Catastrophic Thinking

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A great deal of our lives is based on Defaults. The disregarded decisions, habitual behaviors – all of which manifest in our thinking, actions, and our response to stress or crisis. One such default is 𝐜𝐚𝐭𝐚𝐬𝐭𝐫𝐨𝐩𝐑𝐒𝐜 𝐭𝐑𝐒𝐧𝐀𝐒𝐧𝐠.

I’ve often found myself playing on the darker spectrum of possibilities with the question of β€œwhat ifs” upon hearing slightest of bad news or a message β€œwe need to talk”. The ambiguity of these would make my brain ruminate irrationally, creatively, and meticulously screenwriting an entire horror movie – automatically assuming the worst. After all, aren’t we humans good at creating our little private hell?

With catastrophization, anxiety insidiously infiltrates our thoughts and behavior. We become hyper-cautious in our actions. We suffer in our minds. We invest all our energy and time in preparing for the worst-case scenario drifting further from reality. But in the thought of preparing for the worst, we live through unnecessary emotions. We panic a lot more than prepare for it.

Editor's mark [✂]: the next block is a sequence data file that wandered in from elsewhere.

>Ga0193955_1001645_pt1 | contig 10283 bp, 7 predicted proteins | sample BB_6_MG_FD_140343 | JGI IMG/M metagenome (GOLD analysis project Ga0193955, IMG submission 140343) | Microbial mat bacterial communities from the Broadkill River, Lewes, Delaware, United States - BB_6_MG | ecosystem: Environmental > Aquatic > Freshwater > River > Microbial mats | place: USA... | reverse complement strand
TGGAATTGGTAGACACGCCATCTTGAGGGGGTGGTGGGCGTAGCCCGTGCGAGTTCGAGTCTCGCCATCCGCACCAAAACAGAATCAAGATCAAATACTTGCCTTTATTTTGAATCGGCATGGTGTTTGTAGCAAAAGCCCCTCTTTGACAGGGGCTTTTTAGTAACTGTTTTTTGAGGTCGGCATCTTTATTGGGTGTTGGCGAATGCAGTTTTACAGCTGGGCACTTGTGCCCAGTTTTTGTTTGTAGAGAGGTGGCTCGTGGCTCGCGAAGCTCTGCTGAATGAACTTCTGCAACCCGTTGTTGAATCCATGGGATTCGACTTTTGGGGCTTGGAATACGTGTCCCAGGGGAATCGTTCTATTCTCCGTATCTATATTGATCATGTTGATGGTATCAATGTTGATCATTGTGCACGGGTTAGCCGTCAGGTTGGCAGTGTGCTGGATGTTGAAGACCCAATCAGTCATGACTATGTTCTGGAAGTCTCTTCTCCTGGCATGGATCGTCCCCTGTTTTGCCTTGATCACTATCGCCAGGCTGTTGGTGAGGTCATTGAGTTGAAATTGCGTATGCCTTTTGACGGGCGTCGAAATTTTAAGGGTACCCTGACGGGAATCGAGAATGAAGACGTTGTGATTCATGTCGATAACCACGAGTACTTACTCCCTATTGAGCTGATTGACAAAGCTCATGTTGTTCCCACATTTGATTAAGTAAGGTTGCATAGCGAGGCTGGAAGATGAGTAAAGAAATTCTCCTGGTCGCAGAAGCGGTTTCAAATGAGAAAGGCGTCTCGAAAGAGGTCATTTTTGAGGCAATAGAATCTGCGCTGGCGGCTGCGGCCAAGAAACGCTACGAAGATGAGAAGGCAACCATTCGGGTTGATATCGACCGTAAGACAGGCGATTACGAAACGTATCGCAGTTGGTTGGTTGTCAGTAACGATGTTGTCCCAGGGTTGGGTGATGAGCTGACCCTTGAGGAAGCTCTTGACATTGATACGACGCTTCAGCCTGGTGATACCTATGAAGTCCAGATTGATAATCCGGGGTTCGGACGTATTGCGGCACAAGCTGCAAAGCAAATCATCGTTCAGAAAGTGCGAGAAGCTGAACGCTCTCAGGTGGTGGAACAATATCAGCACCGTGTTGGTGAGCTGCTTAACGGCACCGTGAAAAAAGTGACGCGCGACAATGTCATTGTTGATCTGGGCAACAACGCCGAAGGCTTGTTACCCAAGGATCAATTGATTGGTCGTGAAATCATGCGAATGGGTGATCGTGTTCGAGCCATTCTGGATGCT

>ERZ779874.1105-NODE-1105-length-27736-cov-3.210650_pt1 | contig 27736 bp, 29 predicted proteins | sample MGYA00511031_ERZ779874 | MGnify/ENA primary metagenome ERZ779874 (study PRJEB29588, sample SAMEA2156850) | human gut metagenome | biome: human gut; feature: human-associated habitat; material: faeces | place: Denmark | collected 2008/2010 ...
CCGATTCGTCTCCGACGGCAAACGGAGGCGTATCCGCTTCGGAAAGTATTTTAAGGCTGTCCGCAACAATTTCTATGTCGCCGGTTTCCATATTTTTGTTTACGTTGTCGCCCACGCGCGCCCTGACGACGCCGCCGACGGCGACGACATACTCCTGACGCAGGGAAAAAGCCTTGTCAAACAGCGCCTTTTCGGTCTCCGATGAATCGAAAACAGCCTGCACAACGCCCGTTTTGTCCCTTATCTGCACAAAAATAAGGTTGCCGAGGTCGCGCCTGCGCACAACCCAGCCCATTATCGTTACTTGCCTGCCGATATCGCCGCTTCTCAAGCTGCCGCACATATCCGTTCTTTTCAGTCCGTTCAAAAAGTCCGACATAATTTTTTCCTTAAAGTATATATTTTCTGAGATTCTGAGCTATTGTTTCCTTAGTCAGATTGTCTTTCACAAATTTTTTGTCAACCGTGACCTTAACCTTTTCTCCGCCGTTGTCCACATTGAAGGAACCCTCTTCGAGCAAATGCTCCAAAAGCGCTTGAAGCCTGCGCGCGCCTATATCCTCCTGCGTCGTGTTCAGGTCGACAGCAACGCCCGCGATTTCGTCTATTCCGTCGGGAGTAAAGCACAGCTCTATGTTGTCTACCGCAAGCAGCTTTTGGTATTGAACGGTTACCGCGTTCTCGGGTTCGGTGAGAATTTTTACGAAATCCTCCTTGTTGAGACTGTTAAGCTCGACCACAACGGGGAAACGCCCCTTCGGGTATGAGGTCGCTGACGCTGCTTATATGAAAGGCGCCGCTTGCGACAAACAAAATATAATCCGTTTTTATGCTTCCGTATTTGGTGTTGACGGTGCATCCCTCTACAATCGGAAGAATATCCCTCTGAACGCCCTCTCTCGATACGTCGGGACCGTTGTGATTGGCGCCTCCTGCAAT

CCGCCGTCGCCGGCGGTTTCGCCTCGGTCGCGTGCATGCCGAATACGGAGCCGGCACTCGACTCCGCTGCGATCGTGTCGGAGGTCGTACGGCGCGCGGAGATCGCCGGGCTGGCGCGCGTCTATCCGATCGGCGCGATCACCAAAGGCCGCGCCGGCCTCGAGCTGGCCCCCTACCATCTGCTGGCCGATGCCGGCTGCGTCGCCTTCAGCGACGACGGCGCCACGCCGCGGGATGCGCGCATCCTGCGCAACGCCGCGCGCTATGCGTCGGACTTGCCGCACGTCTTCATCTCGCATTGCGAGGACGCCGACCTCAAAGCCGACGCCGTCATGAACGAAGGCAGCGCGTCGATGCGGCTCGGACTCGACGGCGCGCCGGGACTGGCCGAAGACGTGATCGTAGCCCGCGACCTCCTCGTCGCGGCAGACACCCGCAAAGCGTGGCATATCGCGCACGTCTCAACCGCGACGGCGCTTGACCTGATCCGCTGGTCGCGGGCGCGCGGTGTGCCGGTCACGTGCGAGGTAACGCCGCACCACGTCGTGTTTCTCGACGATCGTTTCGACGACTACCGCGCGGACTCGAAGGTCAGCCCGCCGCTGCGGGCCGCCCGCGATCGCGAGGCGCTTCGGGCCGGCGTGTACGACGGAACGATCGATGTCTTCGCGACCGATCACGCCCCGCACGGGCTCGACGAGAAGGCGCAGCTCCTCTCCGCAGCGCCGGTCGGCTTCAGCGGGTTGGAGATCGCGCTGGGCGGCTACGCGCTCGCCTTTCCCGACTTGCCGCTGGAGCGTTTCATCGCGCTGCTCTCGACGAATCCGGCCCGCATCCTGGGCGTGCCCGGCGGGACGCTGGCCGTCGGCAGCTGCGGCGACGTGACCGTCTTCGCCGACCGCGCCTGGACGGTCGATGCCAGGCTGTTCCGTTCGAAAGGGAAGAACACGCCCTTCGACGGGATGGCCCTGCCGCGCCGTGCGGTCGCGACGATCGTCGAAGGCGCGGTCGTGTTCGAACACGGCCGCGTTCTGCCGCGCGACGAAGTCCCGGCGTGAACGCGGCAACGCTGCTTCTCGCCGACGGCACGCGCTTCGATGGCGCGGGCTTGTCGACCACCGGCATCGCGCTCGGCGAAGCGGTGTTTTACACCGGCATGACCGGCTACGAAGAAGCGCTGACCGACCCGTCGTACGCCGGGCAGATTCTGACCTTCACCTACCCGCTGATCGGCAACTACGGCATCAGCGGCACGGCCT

Minimal catastrophic thinking is healthy in rationally taking precautionary and safe decisions. But, It is when it becomes a norm for every news that comes our way. When it thrives on inaction and becomes an emotional magnet of negativity – it becomes detrimental.

Fortunately, little of our behavior is inbuilt, and our defaults are malleable. Thereby, we can always re-map our thinking and behavior. We can start by acknowledging our unhealthy thoughts, pause, and question the validity of them. Here are some questions we can ask ourselves:

1. What is the threat I’m predicting?
2. How certain am I that this prediction will come true? (0-100%)
3. What facts am I considering to come to this conclusion?
4. Does my prediction fit the facts?
5. If the catastrophic outcome happens, are there ways I can cope with it? What are they?
6. Does worrying about this catastrophic outcome prepare me for it to happen?

By asking ourselves these types of questions we can break the habit of catastrophic thinking and focus a lot more on our actions and solutions.

Sabila Siddiqui

A medical student who is passionate about content creation; taking the form of writing, graphic art, videography, and photography.